The Miami-Dade school district has seen an influx of 1,400 unaccompanied minors from Central America this year, forcing it to expand first-year English language classes and assess new educations needs.
According to National Public Radio,
the flood of new students into the district amounts to 800 more than last year.
"These kids basically all been here within a couple of months. I think the ones that have been here the longest have been here three months. We had one just enter a week ago," Miami Jackson High School Principal Carlos Rios told NPR.
"Obviously, the first week of school we saw about 100 students come in, and it hasn't stopped. You see the office out there, there's still parents coming in, there's still students coming in."
The Obama administration has said that roughly 40,000 undocumented children have entered the United States since the beginning of the year by crossing the southern U.S. border illegally.
Children entering the country are usually detained by immigration officials before being sent to other areas, such as Los Angeles, Houston, Washington, D.C., and South Florida, where they are united with friends or family members, according to NPR.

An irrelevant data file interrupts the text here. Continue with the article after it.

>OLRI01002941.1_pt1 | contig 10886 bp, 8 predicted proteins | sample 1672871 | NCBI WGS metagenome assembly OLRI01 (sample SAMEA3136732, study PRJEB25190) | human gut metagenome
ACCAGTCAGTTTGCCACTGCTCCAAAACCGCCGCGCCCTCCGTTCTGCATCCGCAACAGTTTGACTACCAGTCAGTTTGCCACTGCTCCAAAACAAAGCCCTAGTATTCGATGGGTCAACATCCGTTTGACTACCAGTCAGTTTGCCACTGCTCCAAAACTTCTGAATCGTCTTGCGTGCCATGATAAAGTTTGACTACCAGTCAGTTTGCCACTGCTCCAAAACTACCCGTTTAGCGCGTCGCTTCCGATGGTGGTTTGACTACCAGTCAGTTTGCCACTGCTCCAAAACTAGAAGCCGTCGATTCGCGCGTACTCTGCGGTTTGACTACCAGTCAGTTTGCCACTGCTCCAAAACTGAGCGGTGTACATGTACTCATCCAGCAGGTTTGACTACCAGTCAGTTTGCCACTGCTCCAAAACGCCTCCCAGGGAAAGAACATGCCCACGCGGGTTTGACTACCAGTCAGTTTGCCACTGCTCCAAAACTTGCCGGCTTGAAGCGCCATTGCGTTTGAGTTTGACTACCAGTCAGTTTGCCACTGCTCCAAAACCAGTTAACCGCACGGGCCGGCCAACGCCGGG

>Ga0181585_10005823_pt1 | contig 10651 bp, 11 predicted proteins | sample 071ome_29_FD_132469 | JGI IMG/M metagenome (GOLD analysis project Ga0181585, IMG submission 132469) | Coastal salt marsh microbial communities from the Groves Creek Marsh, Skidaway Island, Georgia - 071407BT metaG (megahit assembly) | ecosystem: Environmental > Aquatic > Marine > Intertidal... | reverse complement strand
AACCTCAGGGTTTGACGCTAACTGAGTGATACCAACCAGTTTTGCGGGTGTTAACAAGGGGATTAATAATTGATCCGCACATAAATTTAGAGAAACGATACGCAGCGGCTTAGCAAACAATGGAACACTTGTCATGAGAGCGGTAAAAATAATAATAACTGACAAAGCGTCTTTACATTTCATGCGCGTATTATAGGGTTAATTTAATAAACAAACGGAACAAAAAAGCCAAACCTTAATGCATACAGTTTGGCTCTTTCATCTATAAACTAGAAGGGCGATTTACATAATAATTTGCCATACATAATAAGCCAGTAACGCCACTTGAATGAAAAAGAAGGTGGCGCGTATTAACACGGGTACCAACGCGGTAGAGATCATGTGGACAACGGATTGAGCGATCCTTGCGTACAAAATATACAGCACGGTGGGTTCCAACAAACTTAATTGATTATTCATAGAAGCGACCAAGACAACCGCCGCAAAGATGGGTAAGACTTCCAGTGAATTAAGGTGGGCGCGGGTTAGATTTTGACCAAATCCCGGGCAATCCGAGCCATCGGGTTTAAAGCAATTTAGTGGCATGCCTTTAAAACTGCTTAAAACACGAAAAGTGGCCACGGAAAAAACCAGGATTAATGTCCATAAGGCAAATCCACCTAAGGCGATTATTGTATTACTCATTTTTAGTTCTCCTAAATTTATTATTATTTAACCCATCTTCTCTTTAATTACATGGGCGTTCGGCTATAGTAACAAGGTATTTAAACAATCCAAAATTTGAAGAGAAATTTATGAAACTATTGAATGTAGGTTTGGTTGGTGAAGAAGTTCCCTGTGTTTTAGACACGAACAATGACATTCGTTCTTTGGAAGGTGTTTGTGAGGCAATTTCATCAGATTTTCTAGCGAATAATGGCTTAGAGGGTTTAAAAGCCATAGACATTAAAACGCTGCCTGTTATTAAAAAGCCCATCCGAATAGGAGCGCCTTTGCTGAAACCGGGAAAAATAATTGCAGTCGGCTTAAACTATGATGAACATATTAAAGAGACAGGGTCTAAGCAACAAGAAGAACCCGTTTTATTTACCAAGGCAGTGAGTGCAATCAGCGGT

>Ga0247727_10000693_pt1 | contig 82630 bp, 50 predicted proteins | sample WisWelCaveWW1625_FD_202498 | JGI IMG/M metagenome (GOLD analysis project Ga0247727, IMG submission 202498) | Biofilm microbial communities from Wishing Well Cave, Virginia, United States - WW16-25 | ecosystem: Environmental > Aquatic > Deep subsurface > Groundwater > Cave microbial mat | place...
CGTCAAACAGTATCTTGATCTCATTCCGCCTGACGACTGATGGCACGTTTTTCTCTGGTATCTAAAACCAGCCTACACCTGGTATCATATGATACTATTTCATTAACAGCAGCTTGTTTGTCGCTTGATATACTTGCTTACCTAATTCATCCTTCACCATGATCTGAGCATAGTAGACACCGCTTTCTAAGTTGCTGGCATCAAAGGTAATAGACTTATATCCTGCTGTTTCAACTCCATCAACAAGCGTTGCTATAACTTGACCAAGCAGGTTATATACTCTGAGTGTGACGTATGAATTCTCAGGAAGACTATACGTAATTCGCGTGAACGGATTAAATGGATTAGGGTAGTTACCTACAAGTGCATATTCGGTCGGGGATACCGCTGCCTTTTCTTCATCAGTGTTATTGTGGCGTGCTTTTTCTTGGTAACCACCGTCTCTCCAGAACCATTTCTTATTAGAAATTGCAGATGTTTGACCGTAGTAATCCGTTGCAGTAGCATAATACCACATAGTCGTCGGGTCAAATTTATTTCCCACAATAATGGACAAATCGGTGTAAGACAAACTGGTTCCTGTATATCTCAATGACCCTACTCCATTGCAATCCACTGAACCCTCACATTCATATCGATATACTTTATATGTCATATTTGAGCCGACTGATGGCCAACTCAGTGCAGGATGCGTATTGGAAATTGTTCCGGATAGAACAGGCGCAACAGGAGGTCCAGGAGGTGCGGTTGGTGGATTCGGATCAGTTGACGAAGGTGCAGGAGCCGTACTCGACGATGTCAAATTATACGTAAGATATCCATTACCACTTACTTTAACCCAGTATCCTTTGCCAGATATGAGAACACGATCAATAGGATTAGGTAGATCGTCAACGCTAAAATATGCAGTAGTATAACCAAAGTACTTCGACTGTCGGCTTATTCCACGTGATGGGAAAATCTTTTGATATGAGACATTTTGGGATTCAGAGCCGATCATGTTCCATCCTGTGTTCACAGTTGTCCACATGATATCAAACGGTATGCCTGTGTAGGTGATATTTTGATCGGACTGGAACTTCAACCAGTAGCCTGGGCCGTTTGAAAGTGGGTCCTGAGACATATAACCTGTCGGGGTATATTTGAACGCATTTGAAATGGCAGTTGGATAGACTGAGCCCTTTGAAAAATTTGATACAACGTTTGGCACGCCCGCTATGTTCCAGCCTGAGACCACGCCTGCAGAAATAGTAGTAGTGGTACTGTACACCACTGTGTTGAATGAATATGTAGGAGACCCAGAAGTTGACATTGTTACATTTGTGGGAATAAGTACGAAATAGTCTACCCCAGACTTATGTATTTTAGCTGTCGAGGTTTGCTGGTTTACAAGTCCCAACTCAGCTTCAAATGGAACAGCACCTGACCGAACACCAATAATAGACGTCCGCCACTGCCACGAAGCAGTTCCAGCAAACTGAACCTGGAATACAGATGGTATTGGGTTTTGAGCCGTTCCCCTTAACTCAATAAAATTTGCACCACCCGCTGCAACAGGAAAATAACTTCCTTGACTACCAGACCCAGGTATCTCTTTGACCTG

Most students who arrive are not proficient in English, while educational backgrounds vary widely.
"Mostly Level 1's, no English. Some good background education where the language would be just the issue. And some with very little education where it's a bigger battle," a Miami Jackson English instructor told NPR.
The Miami-Dade school district has been educating non-English speakers for over 50 years, starting in the 1960s following an influx of Cubans.
School officials told NPR that they are expecting another wave of immigrants in the coming months.
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